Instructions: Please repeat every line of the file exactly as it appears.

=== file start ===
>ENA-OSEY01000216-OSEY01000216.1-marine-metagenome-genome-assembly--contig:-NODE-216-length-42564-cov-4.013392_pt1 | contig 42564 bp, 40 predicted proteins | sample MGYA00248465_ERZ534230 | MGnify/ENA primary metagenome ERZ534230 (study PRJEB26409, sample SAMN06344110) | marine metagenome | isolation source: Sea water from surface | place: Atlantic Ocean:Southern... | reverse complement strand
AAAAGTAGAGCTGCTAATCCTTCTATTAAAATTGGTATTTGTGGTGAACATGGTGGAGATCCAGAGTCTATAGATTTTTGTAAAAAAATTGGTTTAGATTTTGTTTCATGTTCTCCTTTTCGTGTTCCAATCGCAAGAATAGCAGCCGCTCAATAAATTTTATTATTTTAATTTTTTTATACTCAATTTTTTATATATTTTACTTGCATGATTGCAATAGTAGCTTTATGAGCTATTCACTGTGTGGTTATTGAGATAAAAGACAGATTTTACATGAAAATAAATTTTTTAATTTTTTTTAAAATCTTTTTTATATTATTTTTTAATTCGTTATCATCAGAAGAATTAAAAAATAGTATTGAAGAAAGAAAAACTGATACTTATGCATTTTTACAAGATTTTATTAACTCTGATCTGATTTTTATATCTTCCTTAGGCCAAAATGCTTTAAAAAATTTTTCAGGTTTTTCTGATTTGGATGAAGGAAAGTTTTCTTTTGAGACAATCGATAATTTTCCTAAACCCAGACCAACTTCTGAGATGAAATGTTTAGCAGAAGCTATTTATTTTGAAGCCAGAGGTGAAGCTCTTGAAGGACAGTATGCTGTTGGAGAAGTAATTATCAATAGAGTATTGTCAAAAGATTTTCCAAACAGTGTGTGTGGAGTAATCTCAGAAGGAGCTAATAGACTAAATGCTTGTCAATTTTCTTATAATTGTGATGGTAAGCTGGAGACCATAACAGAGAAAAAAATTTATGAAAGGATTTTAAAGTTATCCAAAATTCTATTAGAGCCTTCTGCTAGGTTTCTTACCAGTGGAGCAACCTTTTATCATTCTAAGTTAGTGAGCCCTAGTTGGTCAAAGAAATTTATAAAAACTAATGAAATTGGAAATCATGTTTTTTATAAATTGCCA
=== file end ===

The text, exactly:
>ENA-OSEY01000216-OSEY01000216.1-marine-metagenome-genome-assembly--contig:-NODE-216-length-42564-cov-4.013392_pt1 | contig 42564 bp, 40 predicted proteins | sample MGYA00248465_ERZ534230 | MGnify/ENA primary metagenome ERZ534230 (study PRJEB26409, sample SAMN06344110) | marine metagenome | isolation source: Sea water from surface | place: Atlantic Ocean:Southern... | reverse complement strand
AAAAGTAGAGCTGCTAATCCTTCTATTAAAATTGGTATTTGTGGTGAACATGGTGGAGATCCAGAGTCTATAGATTTTTGTAAAAAAATTGGTTTAGATTTTGTTTCATGTTCTCCTTTTCGTGTTCCAATCGCAAGAATAGCAGCCGCTCAATAAATTTTATTATTTTAATTTTTTTATACTCAATTTTTTATATATTTTACTTGCATGATTGCAATAGTAGCTTTATGAGCTATTCACTGTGTGGTTATTGAGATAAAAGACAGATTTTACATGAAAATAAATTTTTTAATTTTTTTTAAAATCTTTTTTATATTATTTTTTAATTCGTTATCATCAGAAGAATTAAAAAATAGTATTGAAGAAAGAAAAACTGATACTTATGCATTTTTACAAGATTTTATTAACTCTGATCTGATTTTTATATCTTCCTTAGGCCAAAATGCTTTAAAAAATTTTTCAGGTTTTTCTGATTTGGATGAAGGAAAGTTTTCTTTTGAGACAATCGATAATTTTCCTAAACCCAGACCAACTTCTGAGATGAAATGTTTAGCAGAAGCTATTTATTTTGAAGCCAGAGGTGAAGCTCTTGAAGGACAGTATGCTGTTGGAGAAGTAATTATCAATAGAGTATTGTCAAAAGATTTTCCAAACAGTGTGTGTGGAGTAATCTCAGAAGGAGCTAATAGACTAAATGCTTGTCAATTTTCTTATAATTGTGATGGTAAGCTGGAGACCATAACAGAGAAAAAAATTTATGAAAGGATTTTAAAGTTATCCAAAATTCTATTAGAGCCTTCTGCTAGGTTTCTTACCAGTGGAGCAACCTTTTATCATTCTAAGTTAGTGAGCCCTAGTTGGTCAAAGAAATTTATAAAAACTAATGAAATTGGAAATCATGTTTTTTATAAATTGCCA